Abstract

http://ssrn.com/abstract=1259575
 
 

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The Developing World is Poorer than We Thought, But No Less Successful in the Fight Against Poverty


Shaohua Chen


World Bank; World Bank - Development Research Group (DECRG)

Martin Ravallion


Georgetown University

August 1, 2008

World Bank Policy Research Working Paper No. 4703

Abstract:     
The paper presents a major overhaul to the World Bank's past estimates of global poverty, incorporating new and better data. Extreme poverty-as judged by what"poverty"means in the world's poorest countries-is found to be more pervasive than we thought. Yet the data also provide robust evidence of continually declining poverty incidence and depth since the early 1980s. For 2005 we estimate that 1.4 billion people, or one quarter of the population of the developing world, lived below our international line of $1.25 a day in 2005 prices; 25 years earlier there were 1.9 billion poor, or one half of the population. Progress was uneven across regions. The poverty rate in East Asia fell from almost 80 percent to under 20 percent over this period. By contrast it stayed at around 50 percent in Sub-Saharan Africa, though with signs of progress since the mid 1990s. Because of lags in survey data availability, these estimates do not yet reflect the sharp rise in food prices since 2005.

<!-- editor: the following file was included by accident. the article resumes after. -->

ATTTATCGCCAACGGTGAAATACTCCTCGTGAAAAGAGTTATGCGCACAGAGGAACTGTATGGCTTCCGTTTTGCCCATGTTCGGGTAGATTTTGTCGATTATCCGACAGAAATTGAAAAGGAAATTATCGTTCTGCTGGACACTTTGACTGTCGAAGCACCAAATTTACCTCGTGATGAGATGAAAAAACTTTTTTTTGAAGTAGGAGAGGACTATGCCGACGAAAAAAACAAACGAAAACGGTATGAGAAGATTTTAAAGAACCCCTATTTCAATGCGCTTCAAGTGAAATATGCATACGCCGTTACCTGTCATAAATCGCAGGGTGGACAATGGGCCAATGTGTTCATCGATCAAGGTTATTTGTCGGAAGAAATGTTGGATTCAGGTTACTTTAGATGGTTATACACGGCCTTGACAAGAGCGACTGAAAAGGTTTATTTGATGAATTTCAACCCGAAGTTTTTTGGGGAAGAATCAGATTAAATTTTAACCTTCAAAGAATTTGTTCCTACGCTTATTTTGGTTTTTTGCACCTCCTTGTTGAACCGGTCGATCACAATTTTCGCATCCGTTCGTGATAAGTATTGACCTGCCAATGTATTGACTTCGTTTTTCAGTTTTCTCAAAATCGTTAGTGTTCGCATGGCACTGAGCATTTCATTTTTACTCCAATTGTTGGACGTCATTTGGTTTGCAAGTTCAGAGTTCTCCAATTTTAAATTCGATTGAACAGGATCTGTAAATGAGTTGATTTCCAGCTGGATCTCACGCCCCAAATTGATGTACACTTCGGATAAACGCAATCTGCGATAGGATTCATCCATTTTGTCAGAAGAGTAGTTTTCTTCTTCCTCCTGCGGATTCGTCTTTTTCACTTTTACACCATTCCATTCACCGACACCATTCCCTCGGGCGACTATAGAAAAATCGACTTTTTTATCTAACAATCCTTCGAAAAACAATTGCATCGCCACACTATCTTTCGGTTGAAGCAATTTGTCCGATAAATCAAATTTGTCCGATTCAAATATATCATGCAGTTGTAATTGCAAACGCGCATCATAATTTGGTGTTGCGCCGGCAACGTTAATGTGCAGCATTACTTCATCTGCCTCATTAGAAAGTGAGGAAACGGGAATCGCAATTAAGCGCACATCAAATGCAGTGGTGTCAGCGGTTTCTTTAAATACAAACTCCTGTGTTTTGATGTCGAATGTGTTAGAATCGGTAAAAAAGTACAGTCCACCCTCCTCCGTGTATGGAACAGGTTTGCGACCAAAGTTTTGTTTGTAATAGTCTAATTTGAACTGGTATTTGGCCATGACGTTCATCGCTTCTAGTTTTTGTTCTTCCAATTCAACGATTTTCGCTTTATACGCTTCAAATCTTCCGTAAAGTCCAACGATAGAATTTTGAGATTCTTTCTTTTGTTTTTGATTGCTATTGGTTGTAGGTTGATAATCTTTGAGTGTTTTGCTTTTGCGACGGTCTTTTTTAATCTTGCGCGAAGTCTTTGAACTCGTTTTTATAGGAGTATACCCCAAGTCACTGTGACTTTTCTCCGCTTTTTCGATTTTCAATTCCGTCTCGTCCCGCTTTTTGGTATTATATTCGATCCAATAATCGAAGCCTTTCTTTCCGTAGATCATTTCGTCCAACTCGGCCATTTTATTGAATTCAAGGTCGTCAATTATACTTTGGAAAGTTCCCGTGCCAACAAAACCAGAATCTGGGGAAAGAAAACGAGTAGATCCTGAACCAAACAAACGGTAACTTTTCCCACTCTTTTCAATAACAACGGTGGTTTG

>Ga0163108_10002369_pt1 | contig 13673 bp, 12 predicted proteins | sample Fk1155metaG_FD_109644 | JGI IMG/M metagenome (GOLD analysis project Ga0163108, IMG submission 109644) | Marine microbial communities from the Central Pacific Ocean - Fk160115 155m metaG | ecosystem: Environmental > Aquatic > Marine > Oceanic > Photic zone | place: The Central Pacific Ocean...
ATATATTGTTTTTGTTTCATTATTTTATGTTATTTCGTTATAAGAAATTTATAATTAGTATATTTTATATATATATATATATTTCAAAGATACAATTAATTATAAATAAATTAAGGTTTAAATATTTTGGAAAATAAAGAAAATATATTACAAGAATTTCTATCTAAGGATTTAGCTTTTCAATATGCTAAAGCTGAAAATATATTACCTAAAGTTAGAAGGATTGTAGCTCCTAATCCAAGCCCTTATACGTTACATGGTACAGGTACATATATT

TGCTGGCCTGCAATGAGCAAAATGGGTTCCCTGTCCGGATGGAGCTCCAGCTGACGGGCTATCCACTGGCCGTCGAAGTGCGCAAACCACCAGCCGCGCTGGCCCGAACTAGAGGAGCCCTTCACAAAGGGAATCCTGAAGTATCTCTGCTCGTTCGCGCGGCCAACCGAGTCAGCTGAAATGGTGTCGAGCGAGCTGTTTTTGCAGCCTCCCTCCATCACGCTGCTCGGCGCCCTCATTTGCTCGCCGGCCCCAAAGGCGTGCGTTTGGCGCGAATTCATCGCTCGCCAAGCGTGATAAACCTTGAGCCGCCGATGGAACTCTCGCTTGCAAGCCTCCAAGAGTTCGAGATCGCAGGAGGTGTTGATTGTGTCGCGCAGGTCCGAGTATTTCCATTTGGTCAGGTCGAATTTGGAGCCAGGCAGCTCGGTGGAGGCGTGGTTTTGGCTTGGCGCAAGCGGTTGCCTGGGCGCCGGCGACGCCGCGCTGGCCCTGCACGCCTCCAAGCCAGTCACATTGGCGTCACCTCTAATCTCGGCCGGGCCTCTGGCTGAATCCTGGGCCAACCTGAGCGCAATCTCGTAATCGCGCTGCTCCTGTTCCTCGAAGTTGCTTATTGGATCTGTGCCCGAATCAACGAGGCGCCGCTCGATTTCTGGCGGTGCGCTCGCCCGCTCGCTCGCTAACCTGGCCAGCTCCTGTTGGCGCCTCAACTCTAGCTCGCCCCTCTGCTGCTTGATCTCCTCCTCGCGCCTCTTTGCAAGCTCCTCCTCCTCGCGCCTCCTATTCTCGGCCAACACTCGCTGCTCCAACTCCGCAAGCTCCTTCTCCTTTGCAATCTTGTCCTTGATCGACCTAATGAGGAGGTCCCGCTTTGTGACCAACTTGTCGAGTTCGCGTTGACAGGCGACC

Number of Pages in PDF File: 54

Keywords: Rural Poverty Reduction, Regional Economic Development, Achieving Shared Growth, Services & Transfers to Poor

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Date posted: August 27, 2008  

Suggested Citation

Chen, Shaohua and Ravallion, Martin, The Developing World is Poorer than We Thought, But No Less Successful in the Fight Against Poverty (August 1, 2008). World Bank Policy Research Working Paper Series, Vol. , pp. -, 2008. Available at SSRN: http://ssrn.com/abstract=1259575

Contact Information

Shaohua Chen (Contact Author)
World Bank ( email )
1818 H Street, N.W.
Washington, DC 20433
United States
World Bank - Development Research Group (DECRG)
1818 H. Street, N.W.
MSN3-311
Washington, DC 20433
United States
Martin Ravallion
Georgetown University ( email )
Washington, DC 20057
United States
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